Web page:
It’s all fun and games until someone takes their training out to the mound with them for a post-beanball donnybrook!
Mixed martial arts may be illegal as a competitive sport in some states, but several baseball players are incorporating its fighting methods into their training routines.
Adam Dunn of the Chicago White Sox, Brad Penny of the Detroit Tigers and Russell Martin of the Yankees have used the sport’s punches and kicks to improve their throwing and swinging. In addition to improving overall fitness, Martin said, mixed martial arts can make an athlete mentally tougher.
I never know what to think of these kinds of stories. I mean, I have zero doubt that this kind of training is beneficial because it sounds like hardcore stuff. MMA guys are certainly in good shape and anything that helps with strength, balance, flexibility and mental toughness has to be a good thing.
At the same time, I can’t help but smile at this, fully aware of the long and rich history of taking popular cultural phenomenons and turning them into workouts. As God is my witness I remember seeing a record/book set — this predated the era in which most people had VCRs — called “Disco your way to Health” or something very close to it. I’m sure there was a roller boogie followup. Not to say that MMA is so ephemeral as disco and roller boogie — it’s pretty established at this point — but there is something about all of this that makes me wonder how much money is being made off of this kind of thing, if not for the ballplayers, than at least for the common schlub in suburban gyms around the USA.
(thanks to Hannah for the heads up)
Not that the exercise industry is the worst offender. When it comes to exploiting the cultural zeitgeist for a quick buck, nothing beats the world of business book publishing. Seriously: if you can’t find a book that fits the pattern of “[latest trendy pursuit] Lessons for the Businessman” on the shelf down at the Barnes and Noble, you can assured that it either just went out of print or it’s currently being written.
But now we’re into another rant, so let us end this post by thinking about Adam Dunn in an MMA match.
The Royals honored former pitcher Yordano Ventura prior to their first Cactus League game against the Rangers on Saturday. Ventura was killed in a car accident in his native Dominican Republic in late January.
Rangers’ third baseman Adrian Beltre and center fielder Carlos Gomez paid their respects to the pitcher with a floral arrangement that was laid on the mound. Both teams stood along the foul lines during a pregame video tribute that highlighted Ventura’s tenure with Kansas City. Following the game, Gomez spoke to the media about his relationship with Ventura, describing their frequent conversations during the season and commending the pitcher for having “the same passion that I had early in my career” (via WFAA.com’s Levi Weaver).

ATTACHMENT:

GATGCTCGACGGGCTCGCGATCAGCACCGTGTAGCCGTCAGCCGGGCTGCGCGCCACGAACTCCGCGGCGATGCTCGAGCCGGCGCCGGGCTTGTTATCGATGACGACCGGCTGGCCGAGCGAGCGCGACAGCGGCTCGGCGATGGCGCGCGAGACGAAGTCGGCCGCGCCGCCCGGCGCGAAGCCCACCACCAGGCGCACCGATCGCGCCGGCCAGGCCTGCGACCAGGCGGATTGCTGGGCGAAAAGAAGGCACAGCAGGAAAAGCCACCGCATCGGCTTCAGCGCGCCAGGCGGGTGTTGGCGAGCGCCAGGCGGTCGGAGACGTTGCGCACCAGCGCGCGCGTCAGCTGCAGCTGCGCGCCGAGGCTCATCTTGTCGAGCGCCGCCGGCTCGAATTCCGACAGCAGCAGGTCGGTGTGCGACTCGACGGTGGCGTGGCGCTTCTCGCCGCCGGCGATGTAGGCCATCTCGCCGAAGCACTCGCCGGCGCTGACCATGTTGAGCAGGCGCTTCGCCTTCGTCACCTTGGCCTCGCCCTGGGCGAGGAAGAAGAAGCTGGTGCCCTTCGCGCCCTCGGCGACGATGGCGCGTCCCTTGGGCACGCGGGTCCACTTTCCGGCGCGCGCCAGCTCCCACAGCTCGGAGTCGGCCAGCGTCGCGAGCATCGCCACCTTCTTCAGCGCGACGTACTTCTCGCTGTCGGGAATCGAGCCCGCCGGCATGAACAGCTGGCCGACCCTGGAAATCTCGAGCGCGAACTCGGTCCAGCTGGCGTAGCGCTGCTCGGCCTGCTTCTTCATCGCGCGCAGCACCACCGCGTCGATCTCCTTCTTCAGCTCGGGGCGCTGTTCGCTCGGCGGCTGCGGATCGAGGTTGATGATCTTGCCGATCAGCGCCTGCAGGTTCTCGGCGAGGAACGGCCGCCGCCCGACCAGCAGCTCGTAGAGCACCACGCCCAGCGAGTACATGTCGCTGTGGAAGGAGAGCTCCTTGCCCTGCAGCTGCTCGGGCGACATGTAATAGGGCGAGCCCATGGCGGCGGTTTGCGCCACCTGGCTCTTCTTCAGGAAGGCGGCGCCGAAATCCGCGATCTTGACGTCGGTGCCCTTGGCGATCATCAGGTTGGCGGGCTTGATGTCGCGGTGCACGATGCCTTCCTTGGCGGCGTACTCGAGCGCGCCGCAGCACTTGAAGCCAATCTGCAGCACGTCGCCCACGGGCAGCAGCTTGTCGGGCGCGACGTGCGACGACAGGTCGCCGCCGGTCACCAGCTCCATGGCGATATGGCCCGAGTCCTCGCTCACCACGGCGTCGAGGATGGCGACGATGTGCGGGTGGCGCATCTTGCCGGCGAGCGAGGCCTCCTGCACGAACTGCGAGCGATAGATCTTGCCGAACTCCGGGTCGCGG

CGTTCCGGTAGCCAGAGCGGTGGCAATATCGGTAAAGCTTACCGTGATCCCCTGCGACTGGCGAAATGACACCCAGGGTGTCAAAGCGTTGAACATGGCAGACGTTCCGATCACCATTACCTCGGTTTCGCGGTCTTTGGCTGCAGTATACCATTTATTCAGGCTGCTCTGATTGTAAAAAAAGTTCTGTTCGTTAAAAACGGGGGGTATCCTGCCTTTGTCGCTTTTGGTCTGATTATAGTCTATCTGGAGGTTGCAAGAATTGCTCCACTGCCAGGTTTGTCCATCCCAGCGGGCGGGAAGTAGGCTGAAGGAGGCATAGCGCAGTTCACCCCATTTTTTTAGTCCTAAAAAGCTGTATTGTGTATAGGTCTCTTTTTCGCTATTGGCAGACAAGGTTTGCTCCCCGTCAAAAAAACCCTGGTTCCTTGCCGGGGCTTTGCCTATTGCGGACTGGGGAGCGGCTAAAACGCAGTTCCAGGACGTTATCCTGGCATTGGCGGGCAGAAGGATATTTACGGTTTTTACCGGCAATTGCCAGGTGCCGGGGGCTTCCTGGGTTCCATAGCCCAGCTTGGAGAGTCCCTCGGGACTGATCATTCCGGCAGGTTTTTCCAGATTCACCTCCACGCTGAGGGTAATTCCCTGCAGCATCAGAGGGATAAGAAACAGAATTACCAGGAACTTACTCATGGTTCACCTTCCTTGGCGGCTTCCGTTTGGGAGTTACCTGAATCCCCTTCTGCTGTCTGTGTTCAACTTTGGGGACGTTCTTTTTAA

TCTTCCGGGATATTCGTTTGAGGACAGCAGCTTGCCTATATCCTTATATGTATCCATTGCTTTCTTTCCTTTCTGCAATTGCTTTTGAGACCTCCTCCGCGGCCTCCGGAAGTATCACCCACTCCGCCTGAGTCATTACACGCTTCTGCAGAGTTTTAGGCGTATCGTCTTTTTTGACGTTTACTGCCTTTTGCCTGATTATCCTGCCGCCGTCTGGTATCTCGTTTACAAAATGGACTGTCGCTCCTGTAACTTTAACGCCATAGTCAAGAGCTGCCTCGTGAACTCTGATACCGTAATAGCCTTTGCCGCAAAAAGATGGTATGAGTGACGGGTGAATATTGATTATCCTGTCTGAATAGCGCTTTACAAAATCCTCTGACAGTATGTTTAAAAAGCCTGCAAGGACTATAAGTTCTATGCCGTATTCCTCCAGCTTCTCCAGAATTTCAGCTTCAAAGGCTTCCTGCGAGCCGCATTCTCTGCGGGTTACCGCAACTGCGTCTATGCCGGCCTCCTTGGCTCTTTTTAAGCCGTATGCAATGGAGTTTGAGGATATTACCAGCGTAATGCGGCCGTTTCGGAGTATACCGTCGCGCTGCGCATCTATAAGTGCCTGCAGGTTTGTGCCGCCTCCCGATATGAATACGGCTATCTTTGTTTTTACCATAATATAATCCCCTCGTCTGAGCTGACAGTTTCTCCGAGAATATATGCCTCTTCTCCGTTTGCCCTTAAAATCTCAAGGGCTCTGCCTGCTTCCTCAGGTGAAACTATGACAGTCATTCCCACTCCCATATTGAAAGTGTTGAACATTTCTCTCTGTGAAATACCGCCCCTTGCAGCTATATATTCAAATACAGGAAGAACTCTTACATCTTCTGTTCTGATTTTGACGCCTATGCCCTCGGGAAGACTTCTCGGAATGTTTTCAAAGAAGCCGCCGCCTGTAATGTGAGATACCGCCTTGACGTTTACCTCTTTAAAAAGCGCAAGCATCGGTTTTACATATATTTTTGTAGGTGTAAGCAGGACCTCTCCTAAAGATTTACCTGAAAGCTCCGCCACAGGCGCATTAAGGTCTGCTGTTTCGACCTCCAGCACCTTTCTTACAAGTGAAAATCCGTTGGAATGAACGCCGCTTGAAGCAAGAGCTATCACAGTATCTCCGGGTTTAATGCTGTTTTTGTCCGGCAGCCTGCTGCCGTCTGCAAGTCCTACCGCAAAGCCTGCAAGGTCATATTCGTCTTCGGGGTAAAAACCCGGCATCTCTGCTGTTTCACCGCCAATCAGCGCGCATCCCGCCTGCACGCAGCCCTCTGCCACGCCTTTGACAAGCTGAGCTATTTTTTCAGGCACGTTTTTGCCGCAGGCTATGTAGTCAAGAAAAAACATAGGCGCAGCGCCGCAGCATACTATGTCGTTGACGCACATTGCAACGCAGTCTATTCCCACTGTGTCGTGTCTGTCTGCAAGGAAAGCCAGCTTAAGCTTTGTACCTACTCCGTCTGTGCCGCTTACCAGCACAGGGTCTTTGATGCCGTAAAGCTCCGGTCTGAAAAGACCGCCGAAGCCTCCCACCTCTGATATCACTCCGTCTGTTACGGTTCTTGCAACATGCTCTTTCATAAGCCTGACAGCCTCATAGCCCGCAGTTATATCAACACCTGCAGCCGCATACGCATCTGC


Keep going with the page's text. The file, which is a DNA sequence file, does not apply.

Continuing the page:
A plaque dedicated to the 25-year-old was also presented to club manager Ned Yost as a more permanent commemoration of Ventura’s contributions to the sport. Blair Kerkhoff of the Kansas City Star reports that the plaque will be mounted in the club’s spring training facilities alongside tributes to members of the Royals’ 2014 and 2015 playoff teams.
The full text of the plaque is below, via MLB.com’s Jeffrey Flanagan:
A brother and a teammate, Yordano Ventura, passed away on the morning of January 22 in his native Dominican Republic, at the age of 25. He signed with the Royals as a 17-year-old, eventually making the big league team in 2013 as a 22-year-old. On most days, he could be found laughing and joking with his baseball family in the clubhouse. However, on days when he pitched, that smile was replaced by a quiet confidence and an intense fire, which he brought to the mound for every start. He had many highlights in his abbreviated career, not the least of which was throwing eight shutout innings in Game #6 of the 2014 World Series to force a Game #7 vs. San Francisco.
Right-hander Gerrit Cole is set to take the mound for the Pirates on Opening Day, according to a team announcement on Saturday. It’s a spot that was most recently occupied by former Pirate Francisco Liriano, who made three consecutive Opening Day starts for the club before getting dealt to the Blue Jays last August.
The 26-year-old produced career-worst numbers during his fourth run with the Pirates in 2016, due in large part to bouts of inflammation in his right elbow. He finished the year with a 3.88 ERA, 2.8 BB/9 and 7.6 SO/9 over 116 innings before getting shut down in September to avoid further injury to his elbow. When healthy, however, Cole has been lights-out for the Pirates. Prior to his injury-laden campaign last year, he touted a career 3.07 ERA, 2.2 BB/9, 8.5 SO/9 and cumulative 10.2 fWAR from 2013 through 2015.
Cole will go toe-to-toe with the Red Sox during Boston’s home opener on Monday, April 3. Right-hander Jameson Taillon is scheduled to make the second start of the year, while fellow righty Ivan Nova will cover the Pirates’ home opener against the Braves on April 7. The Pirates’ third and fifth starters have yet to be announced.